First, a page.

RKM: Hard to say. The option was renewed in May for another eighteen months, so there’s still enthusiasm out there for making the movie, and that’s always good to know. I understand there’s been a change of writer for this draft of the script, but aside from that, I’ve heard nothing more.

RK: Finally, Simon Spanton over at Gollancz tells me that you've just turned in 'Woken Furies'. Is it a new Takieshi Kovacs novel?

RKM: It is indeed!

RK: What can you tell us about writing this novel, having written the first two then diverted to 'Market Forces'?

RKM: I think it was good to get away from Kovacs and his world for a while – but it’s good to be back! Writing Market Forces, apart from allowing me to get a furious political critique out of my system, gave me the chance to step back and assess the Kovacs series at a distance. That in turn helped me decide what I wanted to do with it next.

RK: What can you tell us about the novel itself -- without giving away any more than we'll read on the dust jacket?

Richard K. Morgan's next novel.
RKM: Woken Furies is set on Harlan’s World, and deals with the ghosts of Kovacs’ past as well as carrying forward a number of the other peripheral themes in the first two books. In some ways it’s a return to the noir staples of Altered Carbon, it’s largely urban in focus and the military context is consigned to the back seat again. But at the same time, Woken Furies is a far more intensely personal character novel than Altered Carbon was. The mysteries that Kovacs has to deal with and the solutions he finds are bound up tightly with the more existential questions of who he thinks he is and what implications that has for his actions. The sex and violence are still there in force, but they cast far longer, grimmer shadows this time. Guess I’m getting old, huh?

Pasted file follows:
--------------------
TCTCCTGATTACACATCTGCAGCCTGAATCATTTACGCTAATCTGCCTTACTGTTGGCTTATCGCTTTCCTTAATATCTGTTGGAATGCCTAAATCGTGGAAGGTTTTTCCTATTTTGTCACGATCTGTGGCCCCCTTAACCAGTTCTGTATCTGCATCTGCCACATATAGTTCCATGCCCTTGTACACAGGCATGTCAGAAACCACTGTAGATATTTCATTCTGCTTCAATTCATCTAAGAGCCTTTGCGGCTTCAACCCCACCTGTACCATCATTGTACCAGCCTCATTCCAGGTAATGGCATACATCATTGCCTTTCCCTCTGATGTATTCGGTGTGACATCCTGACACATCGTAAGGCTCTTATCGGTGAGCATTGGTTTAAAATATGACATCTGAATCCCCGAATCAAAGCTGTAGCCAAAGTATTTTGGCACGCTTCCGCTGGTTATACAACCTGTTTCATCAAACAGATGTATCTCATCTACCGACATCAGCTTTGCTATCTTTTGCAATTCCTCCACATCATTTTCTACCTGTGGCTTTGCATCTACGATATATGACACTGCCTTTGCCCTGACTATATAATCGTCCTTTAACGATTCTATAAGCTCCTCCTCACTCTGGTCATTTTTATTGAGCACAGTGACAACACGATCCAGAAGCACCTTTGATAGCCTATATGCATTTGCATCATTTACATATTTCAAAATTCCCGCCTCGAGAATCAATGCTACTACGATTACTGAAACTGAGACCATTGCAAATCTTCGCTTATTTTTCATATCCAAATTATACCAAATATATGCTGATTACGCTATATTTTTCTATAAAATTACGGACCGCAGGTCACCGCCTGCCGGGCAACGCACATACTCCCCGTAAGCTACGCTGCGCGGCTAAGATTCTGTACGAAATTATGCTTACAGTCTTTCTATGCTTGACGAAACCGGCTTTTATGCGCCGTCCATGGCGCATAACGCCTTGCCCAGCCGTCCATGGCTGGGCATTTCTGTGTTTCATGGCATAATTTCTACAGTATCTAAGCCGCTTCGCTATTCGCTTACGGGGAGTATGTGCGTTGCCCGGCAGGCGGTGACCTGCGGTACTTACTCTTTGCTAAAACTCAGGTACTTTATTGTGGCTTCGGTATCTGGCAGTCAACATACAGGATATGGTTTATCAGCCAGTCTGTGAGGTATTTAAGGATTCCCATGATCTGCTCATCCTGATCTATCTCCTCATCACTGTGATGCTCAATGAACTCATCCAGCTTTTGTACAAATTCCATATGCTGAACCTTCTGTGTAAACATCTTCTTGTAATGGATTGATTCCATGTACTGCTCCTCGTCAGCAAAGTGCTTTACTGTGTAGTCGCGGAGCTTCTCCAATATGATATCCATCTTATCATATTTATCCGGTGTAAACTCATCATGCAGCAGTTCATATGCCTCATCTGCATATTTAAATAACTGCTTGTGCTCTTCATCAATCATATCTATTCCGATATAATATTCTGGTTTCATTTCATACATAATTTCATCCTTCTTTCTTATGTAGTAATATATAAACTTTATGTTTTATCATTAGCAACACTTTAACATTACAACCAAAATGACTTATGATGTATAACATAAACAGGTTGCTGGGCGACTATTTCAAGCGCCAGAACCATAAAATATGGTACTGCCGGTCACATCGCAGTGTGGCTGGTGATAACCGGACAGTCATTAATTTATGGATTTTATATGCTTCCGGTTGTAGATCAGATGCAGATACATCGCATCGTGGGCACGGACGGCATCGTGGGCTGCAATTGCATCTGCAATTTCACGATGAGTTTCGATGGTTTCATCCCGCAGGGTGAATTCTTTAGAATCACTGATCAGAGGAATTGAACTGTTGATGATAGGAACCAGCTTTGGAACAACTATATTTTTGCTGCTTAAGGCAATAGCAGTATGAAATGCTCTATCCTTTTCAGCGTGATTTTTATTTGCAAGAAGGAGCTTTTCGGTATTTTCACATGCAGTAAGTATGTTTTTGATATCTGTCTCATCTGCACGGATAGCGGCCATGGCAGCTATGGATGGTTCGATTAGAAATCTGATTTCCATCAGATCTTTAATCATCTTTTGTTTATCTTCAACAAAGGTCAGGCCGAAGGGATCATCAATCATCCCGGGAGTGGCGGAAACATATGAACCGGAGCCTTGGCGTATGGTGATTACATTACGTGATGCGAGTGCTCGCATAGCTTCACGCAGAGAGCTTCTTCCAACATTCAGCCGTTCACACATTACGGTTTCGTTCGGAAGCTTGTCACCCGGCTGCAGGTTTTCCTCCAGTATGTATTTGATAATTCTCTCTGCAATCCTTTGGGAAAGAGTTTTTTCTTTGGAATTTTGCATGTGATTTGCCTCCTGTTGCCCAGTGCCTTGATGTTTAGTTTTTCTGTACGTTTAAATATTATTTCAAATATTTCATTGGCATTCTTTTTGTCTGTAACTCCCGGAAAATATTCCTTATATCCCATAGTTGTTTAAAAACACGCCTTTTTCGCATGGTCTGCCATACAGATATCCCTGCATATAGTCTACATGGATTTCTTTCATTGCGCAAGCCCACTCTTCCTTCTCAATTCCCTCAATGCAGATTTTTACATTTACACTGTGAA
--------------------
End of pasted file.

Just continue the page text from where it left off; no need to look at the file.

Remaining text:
RK: And having finished this novel, can you give us a clue what novel is next?

RKM: Well, not much of clue because I’ve only just started writing it and I’ve yet to see where it’ll go myself! The next book won’t be Kovacs, it’s another near (or at least nearER) future novel, though not a political allegory in the way Market Forces was. There’ll be a number of themes, including genetics and the nature/nurture debate and it will be, like all my stuff, fast moving, violent and character driven. Watch this space!

RK: Are there any magazines that you see as key reading or influential?

RKM: Not really – I’ve got a subscription to a British political magazine called Prospect, which is quite informative, I buy the Guardian more or less daily, and I read the New York Review of Books from time to time. But in the end these just form part of a spectrum of data that sits and stews in my head and sometimes coughs up an idea. In general, I’d say it’s vital, not just as a writer but as a functioning member of society, to be well informed politically, but how you go about that is pretty much an individual thing. Key approach: if your news sources are telling you that everything’s hunky dory and under control – then change them, because they’re lying to you. Oh yeah, and avoid the Economist like the plague – fucking free-market Moonies.

RK: Are there any websites you see that have a corresponding power?

"...a useful counterbalance..."
RKM: Not that I can think of off-hand. I spend some time at which documents what’s really going on in Iraq and provides a useful counterbalance to the general fading of interest in the western media as we’re assured by our leaders that the fighting is over, the democratic transition is achieved and all is now well (Yeah, right.). I also find Michael Moore’s site informative, and I’m at a loss to understand the sudden reversal of enthusiasm for him in left-liberal quarters. Maybe as leftists, we’re not meant to approve of him now he’s rich and successful? Go figure. But in general I think if you surf the web with a careful eye and an idea of what you want information about, you’re better off making your own connections. As with print media, it’s an individual thing and you have to find your own answers.